The tartanised edition of the Sun - which came out in support of a separate Scottish state in the run-up to the 1992 election - not only brutally turned its back on Alex Salmond's Scottish Nationalist Party, but urged its 400,000 subscribers north of the border to lay down their claymores and rally behind that smooth-talking Sassenach, Tony Blair.
Mr Salmond instantly and instinctively blamed the oppressive English for this sudden switch of allegiance. The "thumbscrews" had applied on the paper from London, where the English edition of the Sun had deserted the Tories and backed Mr Blair 24 hours previously. "I'm not so much angry as sad - sad when any Scottish institution has to swallow an imposed line from south of the border," he told BBC Radio Scotland.
In words which would have had William Wallace's hung, drawn and quartered body birling in its grave, the Scottish Sun splashed its policy shift in a front-page editorial under the headline "Bravehearts must wait ... it's time for brave heads."
The leading article argued: "We are throwing our weight behind the Labour Party at this election. Their plans for a Scottish parliament are far from ideal. But it's a start." If Labour's promised Scottish assembly turned out to be a "shambles", this would reinforce the argument for independence - and if it was a success Scots would seek more power.
But Mr Salmond said the election in Scotland was a two-horse race between the SNP and Labour and claimed the paper's Scottish staff had resisted the decision.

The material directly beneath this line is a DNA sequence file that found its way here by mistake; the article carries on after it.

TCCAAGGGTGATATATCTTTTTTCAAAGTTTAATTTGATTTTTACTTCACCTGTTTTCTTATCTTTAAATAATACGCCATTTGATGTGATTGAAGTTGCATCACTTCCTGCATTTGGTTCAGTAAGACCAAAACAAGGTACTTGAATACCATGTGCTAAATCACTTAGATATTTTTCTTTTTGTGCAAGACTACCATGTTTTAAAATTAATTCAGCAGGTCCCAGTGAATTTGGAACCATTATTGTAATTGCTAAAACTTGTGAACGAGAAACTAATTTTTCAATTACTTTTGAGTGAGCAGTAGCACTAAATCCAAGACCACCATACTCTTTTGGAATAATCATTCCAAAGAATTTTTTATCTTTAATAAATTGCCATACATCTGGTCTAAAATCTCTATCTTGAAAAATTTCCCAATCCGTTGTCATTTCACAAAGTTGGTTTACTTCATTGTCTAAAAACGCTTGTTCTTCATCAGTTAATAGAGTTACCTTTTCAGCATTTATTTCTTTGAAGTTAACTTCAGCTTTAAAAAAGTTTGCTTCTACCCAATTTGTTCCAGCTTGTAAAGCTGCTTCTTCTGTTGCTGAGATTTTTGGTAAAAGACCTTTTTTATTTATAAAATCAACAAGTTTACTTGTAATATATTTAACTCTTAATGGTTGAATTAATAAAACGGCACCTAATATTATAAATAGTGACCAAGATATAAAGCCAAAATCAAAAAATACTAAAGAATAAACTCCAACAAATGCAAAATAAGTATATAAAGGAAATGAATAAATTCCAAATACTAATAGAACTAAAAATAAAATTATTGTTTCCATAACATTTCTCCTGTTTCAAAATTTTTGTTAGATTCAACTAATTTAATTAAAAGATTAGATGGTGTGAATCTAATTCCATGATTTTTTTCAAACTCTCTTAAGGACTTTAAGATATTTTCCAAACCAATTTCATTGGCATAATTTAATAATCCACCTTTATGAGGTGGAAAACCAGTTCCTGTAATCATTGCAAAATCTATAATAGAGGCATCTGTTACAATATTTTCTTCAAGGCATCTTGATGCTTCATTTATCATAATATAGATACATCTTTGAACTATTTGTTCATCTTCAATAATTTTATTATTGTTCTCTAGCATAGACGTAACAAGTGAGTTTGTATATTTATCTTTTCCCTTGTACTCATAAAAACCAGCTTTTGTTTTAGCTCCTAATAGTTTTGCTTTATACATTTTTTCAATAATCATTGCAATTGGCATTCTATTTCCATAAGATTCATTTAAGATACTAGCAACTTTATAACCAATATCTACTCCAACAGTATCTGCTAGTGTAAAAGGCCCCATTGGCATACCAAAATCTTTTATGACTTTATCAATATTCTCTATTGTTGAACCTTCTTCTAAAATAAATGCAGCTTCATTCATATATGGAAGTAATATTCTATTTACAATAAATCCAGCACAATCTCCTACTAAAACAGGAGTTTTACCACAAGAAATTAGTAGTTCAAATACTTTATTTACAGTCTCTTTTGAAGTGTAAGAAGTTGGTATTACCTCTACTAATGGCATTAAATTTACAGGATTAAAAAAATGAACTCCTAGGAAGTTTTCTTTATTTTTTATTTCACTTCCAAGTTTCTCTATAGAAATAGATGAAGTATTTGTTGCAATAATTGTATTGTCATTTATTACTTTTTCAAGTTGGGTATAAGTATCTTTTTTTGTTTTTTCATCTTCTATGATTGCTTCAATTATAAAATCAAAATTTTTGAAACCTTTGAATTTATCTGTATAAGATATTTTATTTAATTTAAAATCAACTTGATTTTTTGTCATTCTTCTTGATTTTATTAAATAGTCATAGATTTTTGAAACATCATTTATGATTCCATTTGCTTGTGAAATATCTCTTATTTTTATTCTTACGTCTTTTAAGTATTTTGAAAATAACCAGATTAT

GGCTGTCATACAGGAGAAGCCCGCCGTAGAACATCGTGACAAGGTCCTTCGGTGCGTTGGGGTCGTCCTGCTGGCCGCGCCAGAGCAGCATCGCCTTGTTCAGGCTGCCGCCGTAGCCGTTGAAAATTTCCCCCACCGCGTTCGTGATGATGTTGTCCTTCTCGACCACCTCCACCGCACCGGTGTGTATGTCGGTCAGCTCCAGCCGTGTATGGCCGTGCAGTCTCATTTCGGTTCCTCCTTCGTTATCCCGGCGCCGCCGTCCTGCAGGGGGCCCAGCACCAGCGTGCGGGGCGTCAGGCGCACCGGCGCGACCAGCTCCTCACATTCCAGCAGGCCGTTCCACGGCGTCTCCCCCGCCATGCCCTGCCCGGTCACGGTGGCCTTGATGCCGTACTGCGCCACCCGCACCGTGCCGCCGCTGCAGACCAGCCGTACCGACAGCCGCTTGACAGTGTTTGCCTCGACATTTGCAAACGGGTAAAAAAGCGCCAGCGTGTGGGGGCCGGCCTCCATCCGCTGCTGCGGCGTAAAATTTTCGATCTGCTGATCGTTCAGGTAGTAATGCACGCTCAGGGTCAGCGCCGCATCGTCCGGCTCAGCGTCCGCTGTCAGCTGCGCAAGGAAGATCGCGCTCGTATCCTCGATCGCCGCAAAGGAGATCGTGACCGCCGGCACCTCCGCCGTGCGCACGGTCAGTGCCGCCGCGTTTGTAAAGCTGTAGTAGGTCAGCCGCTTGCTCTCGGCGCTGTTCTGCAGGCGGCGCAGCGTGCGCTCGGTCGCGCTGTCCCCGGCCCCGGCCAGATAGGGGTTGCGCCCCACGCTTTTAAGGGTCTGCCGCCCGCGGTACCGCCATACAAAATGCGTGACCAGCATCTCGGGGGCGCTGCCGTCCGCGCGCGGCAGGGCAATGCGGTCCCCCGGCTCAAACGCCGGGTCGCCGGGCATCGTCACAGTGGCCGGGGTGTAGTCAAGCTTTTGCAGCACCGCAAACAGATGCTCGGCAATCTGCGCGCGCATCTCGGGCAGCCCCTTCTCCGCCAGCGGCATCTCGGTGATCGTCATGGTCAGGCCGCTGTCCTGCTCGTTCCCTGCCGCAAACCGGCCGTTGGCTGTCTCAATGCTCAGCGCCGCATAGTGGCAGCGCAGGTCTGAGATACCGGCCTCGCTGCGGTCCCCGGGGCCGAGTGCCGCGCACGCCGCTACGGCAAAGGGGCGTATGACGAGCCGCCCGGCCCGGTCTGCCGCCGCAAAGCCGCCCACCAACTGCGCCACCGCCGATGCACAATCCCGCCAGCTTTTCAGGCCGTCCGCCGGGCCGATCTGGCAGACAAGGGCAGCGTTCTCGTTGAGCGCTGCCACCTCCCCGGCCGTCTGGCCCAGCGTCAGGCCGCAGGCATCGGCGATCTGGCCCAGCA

"The Scottish Sun has been forced to change its line through orders from London," he said, adding that the move was in line with Labour's "purge" of the Labour Party in Scotland.
"If Tony Blair set up a Scottish assembly, no doubt he would put the thumbscrews on that as well," he said.
Labour in Scotland welcomed its latest convert, despite the Sun's qualification that it still supported independence as a long-term goal.
Jim Wallace, the Scottish Liberal Democrat leader, said the newspaper's support for independence in Scotland and the Tories in England had always been "bizarre". But the Scottish Tory party chairman, Sir Michael Hirst, said: "A newspaper which one day supports independence and then the next supports Unionism is showing the consistency of a weather vane on a stormy day."
Neither Rupert Murdoch nor any of his minions at Wapping, or Kinning Park in Glasgow were available for comment yesterday. But they are, obviously, poised on both sides of the border to pen any comment which the Australian- American media believes will advance the construction of his global media empire from now until 1 May.Reuse content